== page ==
The investigators predict that the intervention will improve mental health and quality of life in children with psoriasis/eczema and their parents. More specifically, we predict:

  • There will be a reduction in negative parental idiosyncratic measures of stress throughout the intervention phase, in comparison to baseline phase, that will be maintained in the follow-up phase.
  • There will be an improvement in positive parental idiosyncratic measures of stress during the intervention phase in comparison to baseline phase that will be maintained in the follow-up phase.
  • There will be a significant increase in levels of mindful parenting following the intervention phase, in comparison to baseline phase, that will be maintained in the follow-up phase.
  • There will be a significant decrease in levels of parental stress at end of intervention phase compared to baseline phase that will be maintained in the follow-up phase.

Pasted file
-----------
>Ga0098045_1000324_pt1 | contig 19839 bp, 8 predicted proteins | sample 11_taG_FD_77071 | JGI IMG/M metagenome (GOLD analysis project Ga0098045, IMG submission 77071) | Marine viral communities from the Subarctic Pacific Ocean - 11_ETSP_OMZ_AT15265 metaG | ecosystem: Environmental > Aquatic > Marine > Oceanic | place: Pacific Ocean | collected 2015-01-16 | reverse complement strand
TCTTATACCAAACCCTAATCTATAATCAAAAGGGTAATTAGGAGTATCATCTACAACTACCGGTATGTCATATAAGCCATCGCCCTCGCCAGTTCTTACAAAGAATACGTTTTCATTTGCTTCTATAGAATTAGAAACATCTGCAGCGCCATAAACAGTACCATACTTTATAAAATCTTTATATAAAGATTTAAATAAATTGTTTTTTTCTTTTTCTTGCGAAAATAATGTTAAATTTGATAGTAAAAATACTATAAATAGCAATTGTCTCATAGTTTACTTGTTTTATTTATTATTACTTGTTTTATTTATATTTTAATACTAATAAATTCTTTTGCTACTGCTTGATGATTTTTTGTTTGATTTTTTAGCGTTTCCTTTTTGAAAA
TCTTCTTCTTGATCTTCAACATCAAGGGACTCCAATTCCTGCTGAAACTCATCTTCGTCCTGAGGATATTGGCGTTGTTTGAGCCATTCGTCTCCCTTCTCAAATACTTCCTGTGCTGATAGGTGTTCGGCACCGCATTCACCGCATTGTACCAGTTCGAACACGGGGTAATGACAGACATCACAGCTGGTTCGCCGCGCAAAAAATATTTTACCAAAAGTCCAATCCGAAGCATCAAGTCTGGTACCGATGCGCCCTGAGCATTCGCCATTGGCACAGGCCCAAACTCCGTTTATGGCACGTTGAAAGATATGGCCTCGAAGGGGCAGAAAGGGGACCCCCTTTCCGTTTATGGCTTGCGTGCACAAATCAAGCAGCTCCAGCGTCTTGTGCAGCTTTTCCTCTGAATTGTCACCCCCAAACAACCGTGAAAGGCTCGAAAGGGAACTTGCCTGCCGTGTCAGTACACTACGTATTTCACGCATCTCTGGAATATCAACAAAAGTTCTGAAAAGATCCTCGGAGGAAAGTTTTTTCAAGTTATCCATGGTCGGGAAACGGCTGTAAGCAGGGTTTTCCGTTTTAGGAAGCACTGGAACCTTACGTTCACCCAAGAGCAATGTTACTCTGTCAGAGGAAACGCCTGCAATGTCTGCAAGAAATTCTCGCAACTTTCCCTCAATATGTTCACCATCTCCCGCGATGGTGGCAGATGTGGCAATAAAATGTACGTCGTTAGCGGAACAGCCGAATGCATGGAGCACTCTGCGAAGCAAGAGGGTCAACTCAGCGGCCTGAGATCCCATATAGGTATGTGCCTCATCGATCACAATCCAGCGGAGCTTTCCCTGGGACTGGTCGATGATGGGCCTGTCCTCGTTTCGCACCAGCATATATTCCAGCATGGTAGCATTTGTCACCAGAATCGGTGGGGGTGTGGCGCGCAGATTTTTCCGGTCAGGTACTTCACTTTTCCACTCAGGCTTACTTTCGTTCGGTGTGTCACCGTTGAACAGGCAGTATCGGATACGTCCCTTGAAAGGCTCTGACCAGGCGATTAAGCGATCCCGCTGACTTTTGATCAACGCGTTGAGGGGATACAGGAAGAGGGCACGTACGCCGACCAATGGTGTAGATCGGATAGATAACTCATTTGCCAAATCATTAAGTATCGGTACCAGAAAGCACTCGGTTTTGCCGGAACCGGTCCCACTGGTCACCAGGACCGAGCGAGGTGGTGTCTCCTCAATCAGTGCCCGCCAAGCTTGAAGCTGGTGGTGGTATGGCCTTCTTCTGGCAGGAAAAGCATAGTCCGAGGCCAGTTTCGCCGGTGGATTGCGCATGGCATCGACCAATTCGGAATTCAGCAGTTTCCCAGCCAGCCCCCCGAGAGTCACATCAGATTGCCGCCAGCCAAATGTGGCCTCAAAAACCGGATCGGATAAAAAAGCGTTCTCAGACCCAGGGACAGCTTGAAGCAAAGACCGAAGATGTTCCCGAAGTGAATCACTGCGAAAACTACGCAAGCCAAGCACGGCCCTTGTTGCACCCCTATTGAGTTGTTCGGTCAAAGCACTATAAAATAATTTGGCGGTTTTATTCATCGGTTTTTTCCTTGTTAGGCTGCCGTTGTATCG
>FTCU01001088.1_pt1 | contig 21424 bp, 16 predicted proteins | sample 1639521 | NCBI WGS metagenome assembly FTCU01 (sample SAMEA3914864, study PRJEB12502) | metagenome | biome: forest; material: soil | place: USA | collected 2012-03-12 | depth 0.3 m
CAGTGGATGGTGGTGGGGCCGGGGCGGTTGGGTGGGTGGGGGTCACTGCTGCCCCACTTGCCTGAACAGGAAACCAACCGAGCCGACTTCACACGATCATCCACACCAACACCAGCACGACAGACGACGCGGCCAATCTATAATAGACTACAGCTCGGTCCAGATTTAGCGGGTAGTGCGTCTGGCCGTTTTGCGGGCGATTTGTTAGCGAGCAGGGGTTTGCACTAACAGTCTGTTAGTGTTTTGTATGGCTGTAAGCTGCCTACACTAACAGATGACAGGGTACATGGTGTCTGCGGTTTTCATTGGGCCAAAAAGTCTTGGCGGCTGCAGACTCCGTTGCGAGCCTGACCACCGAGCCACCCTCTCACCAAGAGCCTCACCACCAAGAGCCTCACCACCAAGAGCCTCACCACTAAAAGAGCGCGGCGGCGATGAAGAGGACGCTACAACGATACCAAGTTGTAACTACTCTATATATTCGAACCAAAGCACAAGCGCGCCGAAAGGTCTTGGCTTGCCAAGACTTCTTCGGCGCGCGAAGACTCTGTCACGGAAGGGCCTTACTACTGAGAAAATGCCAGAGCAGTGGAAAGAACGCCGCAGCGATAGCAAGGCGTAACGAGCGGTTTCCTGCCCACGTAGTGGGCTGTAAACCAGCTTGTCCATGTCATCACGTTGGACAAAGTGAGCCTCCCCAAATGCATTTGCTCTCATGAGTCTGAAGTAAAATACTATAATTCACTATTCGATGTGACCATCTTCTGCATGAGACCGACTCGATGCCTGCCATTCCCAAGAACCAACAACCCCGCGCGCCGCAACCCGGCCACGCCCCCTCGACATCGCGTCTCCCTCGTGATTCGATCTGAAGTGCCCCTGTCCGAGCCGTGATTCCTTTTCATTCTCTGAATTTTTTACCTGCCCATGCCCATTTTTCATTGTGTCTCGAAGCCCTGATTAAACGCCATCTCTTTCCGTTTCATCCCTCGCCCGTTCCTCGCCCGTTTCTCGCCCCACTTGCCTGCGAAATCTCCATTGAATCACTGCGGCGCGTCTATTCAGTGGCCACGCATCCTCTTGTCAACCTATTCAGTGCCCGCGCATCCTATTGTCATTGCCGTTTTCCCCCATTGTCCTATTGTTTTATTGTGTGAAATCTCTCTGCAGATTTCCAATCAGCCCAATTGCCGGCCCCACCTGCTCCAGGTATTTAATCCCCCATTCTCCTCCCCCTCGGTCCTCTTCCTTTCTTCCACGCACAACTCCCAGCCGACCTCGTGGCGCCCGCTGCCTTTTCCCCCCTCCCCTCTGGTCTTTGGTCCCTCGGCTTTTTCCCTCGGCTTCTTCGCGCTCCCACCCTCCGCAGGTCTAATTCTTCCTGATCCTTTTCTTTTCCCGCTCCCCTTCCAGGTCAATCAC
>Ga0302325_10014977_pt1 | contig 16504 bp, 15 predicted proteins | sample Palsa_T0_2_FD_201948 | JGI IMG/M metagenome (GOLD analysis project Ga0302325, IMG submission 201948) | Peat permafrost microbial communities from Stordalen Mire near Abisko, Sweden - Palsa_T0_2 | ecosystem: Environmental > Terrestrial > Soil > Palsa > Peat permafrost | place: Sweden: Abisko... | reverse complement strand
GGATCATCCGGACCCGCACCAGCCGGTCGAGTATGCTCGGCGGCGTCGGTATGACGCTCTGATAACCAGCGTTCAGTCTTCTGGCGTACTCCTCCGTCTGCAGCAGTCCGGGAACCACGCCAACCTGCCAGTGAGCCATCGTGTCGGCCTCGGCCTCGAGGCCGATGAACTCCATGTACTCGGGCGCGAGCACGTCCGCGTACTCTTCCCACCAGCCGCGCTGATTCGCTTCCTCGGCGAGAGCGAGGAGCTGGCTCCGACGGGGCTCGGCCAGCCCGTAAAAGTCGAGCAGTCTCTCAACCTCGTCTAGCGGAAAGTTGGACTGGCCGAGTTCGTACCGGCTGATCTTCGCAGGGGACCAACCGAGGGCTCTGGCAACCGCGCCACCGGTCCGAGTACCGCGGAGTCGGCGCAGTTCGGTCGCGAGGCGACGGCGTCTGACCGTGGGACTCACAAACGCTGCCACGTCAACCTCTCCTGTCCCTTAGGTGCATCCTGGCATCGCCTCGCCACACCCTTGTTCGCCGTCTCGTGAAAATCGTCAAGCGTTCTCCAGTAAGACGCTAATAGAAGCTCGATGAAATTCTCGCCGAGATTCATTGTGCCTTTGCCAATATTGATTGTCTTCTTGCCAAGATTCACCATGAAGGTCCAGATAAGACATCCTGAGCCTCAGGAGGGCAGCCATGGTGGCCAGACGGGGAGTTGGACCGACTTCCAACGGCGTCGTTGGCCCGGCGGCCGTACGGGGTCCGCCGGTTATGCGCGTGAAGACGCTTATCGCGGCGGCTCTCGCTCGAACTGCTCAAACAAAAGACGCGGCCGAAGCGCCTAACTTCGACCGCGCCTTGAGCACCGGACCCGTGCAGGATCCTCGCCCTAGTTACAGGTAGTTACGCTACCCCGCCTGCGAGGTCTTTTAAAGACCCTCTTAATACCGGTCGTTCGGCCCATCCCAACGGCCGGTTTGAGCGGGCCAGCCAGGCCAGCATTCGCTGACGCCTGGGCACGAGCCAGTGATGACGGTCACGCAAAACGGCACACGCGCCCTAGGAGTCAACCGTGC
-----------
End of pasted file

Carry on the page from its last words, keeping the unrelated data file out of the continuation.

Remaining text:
• There will be a significant increase in parental quality of life and paediatric quality of life at the end of intervention phase compared to baseline phase that will be maintained in the follow-up phase .
  • There will be a significant improvement in psoriasis severity and itch at the follow-up phase compared to the baseline phase.

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Study Type : Interventional  (Clinical Trial)
Estimated Enrollment : 16 participants
Intervention Model: Single Group Assignment
Intervention Model Description: A single-group case-series design will be adopted, whereby one group of participants will complete daily and weekly measures over the course of 1) a 2-week baseline period; 2) an 8-week intervention period; 3) an 8-week follow up period. Variables collected during the intervention and follow-up period will be compared with those from the baseline period.
Masking: None (Open Label)
Masking Description: No party will be masked in this study. There is only one arm and participants will act as their own controls.
Primary Purpose: Treatment
Official Title: The Effectiveness of a Mindful Parenting Intervention for Parents of Children With Psoriasis and Parents of Children With Eczema: A Single Group Case Series